In South Africa, there has been no regulatory directive regarding the implementation of open banking or determining the technical standards for API technology in the financial industry. However, in its “Vision 2025 for the National Payments System Framework and Strategy” publication, the South African Reserve Bank has identified the need to explore an appropriate framework to allow direct access by non-banks into payments systems, to assess the impact of API technology, and to ensure the future-proofing of banking infrastructure in South Africa.


Whilst South African banks are currently not required to open their data to specific third parties as a result of a formal open banking standard or regulation, it would be prudent for these institutions to continue to monitor the uptake of open banking globally, and to track local regulatory developments carefully.

2. Consumer Pressure



South African banks are operating in a rapidly changing banking landscape that is trending evermore towards digital banking. An important factor driving this digital disruption is a customer preference for more technologically advanced banking products and services. Research has shown that South African millennials (born between 1980 and 2000), in particular, are seeking personalised, data-driven banking solutions accessible through their mobile phones[1]. Significantly, a study by the South African Customer Satisfaction Index found that 25% of bank customers were willing to move from their current bank to a financial institution that could better meet their current needs.[2]


Given the decline in customer loyalty to the financial institution where their primary transaction account resides, banks are increasingly being incentivised to adapt to meet customer demand for more technologically advanced banking. This may encourage South African banks to consider open banking as an opportunity, enabling them to provide value-added offerings to customers through collaboration with innovative FinTechs.

Whether compelled either by banking regulations requiring financial institutions to share customer data, or by legal directives giving banking customers the right to share their data with multiple organisations, South African banks may soon be placed in a position where they cannot avoid implementing open banking practices. In such an environment, banks must look to the opportunities open banking provides for meeting changing consumer demands through collaboration with innovative third parties.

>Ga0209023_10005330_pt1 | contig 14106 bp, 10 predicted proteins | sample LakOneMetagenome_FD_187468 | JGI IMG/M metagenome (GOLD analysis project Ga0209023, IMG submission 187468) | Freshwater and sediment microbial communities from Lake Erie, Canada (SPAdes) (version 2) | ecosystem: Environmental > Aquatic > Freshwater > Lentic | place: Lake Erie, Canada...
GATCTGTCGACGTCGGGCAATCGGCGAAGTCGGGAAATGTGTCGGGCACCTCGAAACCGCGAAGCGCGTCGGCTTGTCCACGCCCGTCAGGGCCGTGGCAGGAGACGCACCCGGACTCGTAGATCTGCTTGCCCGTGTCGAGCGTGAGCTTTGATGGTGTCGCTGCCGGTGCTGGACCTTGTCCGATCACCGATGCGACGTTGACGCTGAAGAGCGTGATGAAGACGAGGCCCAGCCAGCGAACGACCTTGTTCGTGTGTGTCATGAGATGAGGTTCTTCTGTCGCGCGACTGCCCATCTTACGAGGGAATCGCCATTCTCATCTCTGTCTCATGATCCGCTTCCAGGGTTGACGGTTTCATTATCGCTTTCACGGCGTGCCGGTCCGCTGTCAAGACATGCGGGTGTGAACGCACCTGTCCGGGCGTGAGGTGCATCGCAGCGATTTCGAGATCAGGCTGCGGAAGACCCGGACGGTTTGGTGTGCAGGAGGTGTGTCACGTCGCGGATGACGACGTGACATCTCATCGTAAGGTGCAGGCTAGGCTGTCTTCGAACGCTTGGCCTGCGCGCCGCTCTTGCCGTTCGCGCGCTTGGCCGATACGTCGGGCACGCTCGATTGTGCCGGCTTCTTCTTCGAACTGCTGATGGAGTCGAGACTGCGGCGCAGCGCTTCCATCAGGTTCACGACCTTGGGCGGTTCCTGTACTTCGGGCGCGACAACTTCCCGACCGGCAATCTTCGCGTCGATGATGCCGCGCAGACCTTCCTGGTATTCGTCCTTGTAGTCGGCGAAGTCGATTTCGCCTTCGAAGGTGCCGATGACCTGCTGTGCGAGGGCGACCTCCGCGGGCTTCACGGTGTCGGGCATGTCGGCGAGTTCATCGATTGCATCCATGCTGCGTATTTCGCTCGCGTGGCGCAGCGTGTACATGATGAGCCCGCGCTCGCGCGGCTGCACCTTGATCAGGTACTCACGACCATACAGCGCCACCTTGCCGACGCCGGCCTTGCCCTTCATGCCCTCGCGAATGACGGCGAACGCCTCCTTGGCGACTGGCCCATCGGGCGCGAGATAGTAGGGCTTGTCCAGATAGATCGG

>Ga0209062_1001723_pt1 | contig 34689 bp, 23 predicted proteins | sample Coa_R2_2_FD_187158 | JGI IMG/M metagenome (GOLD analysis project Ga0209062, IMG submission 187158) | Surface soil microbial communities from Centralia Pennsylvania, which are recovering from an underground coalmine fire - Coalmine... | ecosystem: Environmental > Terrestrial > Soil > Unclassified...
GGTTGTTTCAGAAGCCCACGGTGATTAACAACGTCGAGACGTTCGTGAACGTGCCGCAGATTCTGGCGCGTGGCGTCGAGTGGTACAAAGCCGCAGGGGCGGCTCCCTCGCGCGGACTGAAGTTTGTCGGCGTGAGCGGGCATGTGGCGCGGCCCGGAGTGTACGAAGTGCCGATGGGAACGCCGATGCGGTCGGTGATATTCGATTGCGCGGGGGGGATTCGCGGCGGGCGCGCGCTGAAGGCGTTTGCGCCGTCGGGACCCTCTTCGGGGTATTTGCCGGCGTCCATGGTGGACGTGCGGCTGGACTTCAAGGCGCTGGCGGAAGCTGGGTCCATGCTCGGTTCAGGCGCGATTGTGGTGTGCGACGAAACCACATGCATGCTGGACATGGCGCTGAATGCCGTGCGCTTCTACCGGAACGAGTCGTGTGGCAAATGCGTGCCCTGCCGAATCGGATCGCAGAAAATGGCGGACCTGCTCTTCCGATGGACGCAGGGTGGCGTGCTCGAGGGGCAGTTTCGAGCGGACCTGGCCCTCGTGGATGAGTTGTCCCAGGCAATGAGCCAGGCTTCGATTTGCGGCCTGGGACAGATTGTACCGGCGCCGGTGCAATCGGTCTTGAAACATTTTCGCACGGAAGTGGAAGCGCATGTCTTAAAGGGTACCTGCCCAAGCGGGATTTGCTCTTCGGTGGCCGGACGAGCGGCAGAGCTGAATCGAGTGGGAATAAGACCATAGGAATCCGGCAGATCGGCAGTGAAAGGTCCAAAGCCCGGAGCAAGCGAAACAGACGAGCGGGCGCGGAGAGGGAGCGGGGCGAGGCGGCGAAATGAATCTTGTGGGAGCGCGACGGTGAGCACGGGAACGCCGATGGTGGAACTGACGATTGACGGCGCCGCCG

In addition, South African banks should look for opportunities to benefit from the agility and innovation that third parties provide, seeking to partner earlier on with brands that can offer untapped markets and new products and services. A well-structured partnership could be mutually beneficial, enabling banks to focus on their core competencies whilst TPPs are able to enhance their capabilities, unhindered by prohibitively expensive and complex core banking infrastructure.


Whilst increased competition will become a reality for banks and financial institutions, research company Gartner has also predicted the possibility of increasing annual banking revenue by as much as 30% from new revenue streams, such as charging to use their APIs and new fee opportunities. [4]

3. Technology



Growth in open banking has also been facilitated by advancements in open-API technology. Whilst similar services and applications – such as money and account management applications or non-card payment services providers – have existed for some time without open banking, they have relied heavily on screen-scraping and HTML parsing. These tools do not allow direct, structured access into the banks’ IT architecture, but require the user to provide third parties with their banking login details – an inefficient and costly process.


This also creates security risks for banks as third parties encourage users to share sensitive login details (contrary to bank-customer policy), and banks are unable to monitor the activities of third parties, who may in fact have access to more information than a user consented to. APIs, in contrast, are more secure, managing access to data through tools such as OAuth 2.0, an open standard that increases safety by awarding access tokens to TPPs, rather than granting them access using sensitive user login credentials.